[C]an we pause for a moment to talk about that term, Innovention? A neologism that, in an effort to turbo-charge meaning, takes two perfectly eloquent and unassailable words and by combining them renders both suspect. It is a word developed by a committee, one that can only be spoken unironically if one is being paid to do so, like menus in chain restaurants that list “Snacketizers” and “Appeteasers.” Can’t you just taste the process-mapping? The neon-orange layer of melted reconstituted-milk-solids-derived “cheese,” the pink stratum of animal-protein-cultured “meat”? Vacuum-packed and irradiated and shipped to some franchise that itself was unpackaged from boxes sent directly from corporate, with ready-made walls of homey, weathered fake brick and battered retro license plates. “Innovention” can only leave a similar taste in the mouth. It makes one suspicious, wondering about the ways in which the object in question is found so wanting, so insufficiently innovative or lacking in invention to warrant this linguistic boost. (p.117)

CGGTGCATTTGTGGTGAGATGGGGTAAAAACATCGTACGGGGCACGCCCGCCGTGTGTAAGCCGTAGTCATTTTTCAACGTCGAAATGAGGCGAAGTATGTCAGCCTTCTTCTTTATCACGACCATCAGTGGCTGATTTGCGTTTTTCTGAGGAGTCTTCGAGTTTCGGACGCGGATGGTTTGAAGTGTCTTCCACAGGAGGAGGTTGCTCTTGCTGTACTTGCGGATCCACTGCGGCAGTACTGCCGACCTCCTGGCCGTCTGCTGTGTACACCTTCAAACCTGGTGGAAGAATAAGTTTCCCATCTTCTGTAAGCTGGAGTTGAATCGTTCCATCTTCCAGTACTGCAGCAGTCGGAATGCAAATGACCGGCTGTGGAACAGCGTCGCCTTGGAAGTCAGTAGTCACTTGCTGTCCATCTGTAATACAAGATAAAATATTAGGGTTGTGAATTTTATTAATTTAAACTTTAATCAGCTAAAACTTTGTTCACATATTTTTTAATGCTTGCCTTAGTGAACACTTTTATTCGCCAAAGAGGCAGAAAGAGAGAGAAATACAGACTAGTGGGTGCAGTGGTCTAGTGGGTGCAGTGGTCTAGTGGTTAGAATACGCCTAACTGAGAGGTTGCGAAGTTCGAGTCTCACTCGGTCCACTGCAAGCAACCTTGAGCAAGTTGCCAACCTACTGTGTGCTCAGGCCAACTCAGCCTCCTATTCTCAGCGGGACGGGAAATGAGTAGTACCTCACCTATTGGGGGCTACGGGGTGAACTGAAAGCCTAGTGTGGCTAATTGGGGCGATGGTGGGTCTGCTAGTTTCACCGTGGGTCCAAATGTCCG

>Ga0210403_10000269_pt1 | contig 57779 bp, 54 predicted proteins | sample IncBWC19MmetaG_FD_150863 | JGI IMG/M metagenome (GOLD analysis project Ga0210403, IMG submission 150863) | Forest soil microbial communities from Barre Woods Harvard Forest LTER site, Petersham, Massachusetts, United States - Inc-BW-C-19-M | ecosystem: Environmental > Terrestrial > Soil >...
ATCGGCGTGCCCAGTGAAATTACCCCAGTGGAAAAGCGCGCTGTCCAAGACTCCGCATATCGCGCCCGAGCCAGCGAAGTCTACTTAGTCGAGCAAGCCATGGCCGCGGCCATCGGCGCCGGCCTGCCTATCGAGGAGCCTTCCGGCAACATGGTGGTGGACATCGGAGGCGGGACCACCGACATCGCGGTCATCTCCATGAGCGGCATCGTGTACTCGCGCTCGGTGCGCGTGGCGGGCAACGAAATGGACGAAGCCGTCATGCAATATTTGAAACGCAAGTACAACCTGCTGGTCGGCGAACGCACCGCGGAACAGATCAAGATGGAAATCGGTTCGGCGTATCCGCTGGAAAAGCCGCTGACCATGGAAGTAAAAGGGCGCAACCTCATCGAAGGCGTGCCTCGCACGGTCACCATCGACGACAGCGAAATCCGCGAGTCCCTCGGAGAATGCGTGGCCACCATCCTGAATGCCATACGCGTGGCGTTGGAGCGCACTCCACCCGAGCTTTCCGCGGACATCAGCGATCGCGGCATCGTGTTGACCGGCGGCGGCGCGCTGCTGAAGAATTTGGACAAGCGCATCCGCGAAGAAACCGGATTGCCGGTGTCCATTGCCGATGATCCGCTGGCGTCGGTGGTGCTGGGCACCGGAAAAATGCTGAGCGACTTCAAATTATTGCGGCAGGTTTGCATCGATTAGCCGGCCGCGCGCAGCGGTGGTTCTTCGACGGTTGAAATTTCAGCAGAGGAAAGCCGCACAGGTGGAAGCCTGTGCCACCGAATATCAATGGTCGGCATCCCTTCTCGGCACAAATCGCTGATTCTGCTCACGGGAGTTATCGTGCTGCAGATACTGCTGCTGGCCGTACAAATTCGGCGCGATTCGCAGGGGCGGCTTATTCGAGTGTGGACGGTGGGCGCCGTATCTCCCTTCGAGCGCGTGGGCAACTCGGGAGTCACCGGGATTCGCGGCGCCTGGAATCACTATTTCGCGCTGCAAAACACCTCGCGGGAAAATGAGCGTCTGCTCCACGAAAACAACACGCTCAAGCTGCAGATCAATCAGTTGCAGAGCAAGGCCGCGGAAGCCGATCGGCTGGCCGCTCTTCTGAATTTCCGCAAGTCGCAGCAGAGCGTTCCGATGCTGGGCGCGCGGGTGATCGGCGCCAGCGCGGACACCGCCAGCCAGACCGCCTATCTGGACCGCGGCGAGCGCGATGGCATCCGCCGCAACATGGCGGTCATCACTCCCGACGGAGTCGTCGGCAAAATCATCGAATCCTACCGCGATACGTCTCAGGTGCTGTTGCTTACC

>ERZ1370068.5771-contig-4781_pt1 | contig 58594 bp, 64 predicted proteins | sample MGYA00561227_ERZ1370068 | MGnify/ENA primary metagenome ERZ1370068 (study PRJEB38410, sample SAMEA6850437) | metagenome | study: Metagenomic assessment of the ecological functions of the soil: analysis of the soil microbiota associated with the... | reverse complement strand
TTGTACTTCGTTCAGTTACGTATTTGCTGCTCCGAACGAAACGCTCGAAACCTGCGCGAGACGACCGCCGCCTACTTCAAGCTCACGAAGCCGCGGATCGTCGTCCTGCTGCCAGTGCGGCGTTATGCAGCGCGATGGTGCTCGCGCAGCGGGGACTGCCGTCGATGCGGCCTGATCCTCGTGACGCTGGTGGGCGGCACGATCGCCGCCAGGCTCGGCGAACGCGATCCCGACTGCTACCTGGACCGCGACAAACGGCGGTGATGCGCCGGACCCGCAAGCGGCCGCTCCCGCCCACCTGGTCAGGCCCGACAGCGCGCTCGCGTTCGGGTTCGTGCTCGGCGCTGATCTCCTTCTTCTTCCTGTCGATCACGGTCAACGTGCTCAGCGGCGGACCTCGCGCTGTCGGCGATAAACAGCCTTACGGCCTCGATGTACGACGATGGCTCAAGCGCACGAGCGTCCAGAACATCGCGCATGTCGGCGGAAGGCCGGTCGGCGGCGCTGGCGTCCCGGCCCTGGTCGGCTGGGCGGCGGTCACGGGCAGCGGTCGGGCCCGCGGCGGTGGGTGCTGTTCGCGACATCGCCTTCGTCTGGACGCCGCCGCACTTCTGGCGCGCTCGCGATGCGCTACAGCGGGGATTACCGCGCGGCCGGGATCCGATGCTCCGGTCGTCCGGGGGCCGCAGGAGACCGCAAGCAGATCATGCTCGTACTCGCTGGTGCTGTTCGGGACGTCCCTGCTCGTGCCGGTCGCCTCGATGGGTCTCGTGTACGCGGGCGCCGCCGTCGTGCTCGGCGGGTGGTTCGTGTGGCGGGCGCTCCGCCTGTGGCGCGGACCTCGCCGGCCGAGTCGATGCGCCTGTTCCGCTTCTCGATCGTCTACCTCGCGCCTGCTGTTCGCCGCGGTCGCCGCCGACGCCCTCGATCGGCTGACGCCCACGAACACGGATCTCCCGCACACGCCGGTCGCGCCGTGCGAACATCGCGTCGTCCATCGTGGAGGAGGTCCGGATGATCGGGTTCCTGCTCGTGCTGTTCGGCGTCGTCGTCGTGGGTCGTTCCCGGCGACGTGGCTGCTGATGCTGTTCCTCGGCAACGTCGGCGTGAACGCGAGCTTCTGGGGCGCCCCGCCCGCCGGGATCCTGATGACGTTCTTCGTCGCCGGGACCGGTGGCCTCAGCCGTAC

Just another i-word.